My alarm goes off at 6 a.m. I open my eyes to my service dog, Zeego, who still has his eyes closed. He is definitely not ready to get up yet, but I am. With a hand on my SuperPole for balance, I…

Rolling Toward Empathy

About a decade ago, I read a local news report about a pizzeria being taken to court because it was inaccessible to people with disabilities. Opened in 1990, this house-turned-business sat directly across the street from my college campus. I read about the…

Playing the Cards We’ve Been Dealt

The day was cruelly beautiful. It was the first time I had ventured out of the house in over a month. I gazed out my van’s windows as tree branches and fields of grass whizzed by — vibrant, springtime green. The sky overhead was crisp…

Choosing Our Own Identity

On an otherwise typical day of my self-quarantine, I careened to the side of my wheelchair and couldn’t stop. I wasn’t sure if the culprit was a coughing fit or an inability to correct my balance. After the initial thud and the…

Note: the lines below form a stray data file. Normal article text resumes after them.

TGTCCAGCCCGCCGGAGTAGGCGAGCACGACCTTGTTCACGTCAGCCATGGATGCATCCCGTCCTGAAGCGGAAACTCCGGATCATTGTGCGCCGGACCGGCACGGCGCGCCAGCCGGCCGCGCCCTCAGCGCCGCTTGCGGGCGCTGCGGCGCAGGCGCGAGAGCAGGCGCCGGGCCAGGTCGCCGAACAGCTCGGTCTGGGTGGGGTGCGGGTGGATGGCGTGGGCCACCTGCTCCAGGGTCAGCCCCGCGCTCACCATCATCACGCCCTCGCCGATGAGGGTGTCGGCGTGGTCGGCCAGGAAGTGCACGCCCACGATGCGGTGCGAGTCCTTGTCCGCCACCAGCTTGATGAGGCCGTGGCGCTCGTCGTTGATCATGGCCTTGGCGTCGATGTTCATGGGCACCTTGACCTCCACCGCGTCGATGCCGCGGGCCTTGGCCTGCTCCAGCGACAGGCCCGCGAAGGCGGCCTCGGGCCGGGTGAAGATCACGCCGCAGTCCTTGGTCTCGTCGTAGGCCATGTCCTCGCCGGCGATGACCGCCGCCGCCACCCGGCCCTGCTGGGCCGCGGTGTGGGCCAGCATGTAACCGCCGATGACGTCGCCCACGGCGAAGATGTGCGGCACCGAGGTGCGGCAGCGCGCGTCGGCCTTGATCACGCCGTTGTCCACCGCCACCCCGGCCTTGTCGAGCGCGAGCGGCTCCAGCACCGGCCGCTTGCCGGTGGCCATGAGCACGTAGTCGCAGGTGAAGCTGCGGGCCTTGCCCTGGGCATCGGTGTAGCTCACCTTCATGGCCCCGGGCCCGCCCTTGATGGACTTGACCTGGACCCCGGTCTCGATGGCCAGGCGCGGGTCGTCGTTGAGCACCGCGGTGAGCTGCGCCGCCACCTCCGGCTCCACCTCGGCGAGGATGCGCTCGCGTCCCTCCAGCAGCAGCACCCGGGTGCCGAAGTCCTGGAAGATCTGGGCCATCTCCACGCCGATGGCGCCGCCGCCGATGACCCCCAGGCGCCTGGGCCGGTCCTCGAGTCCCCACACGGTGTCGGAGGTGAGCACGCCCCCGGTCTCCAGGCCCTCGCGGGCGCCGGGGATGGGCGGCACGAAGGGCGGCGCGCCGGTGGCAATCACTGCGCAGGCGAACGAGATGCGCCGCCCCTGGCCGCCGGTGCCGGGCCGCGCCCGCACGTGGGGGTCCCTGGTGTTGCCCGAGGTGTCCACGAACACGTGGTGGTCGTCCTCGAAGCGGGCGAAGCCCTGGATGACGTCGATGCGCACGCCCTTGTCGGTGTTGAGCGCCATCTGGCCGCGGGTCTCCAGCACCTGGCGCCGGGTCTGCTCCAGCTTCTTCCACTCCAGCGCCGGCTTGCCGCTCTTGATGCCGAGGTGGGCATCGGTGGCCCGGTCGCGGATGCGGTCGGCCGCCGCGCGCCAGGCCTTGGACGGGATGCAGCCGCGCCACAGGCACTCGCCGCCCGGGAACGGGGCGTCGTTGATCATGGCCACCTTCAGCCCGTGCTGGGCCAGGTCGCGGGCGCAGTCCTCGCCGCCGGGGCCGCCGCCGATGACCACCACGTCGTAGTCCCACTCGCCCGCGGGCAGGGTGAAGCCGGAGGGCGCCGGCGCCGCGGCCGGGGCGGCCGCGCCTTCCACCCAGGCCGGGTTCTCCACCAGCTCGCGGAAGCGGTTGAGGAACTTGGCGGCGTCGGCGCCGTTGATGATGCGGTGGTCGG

The Zeego Tales: A Little Something Extra

Focusing on times of plenty and excess amid the COVID-19 pandemic seems foreign, or even rude. However, this calamity and all the pain it’s wrought cannot be all we see. Its prison walls are not opaque, just murky. We must look beyond them, look past…

Keeping a Homebound Physical Therapy Routine

I’m really fortunate. My life hasn’t undergone a drastic change even though I’ve rarely left my house in three weeks because of the COVID-19 pandemic. I work remotely and don’t drive, so I’m used to spending most of my time indoors. Since I am…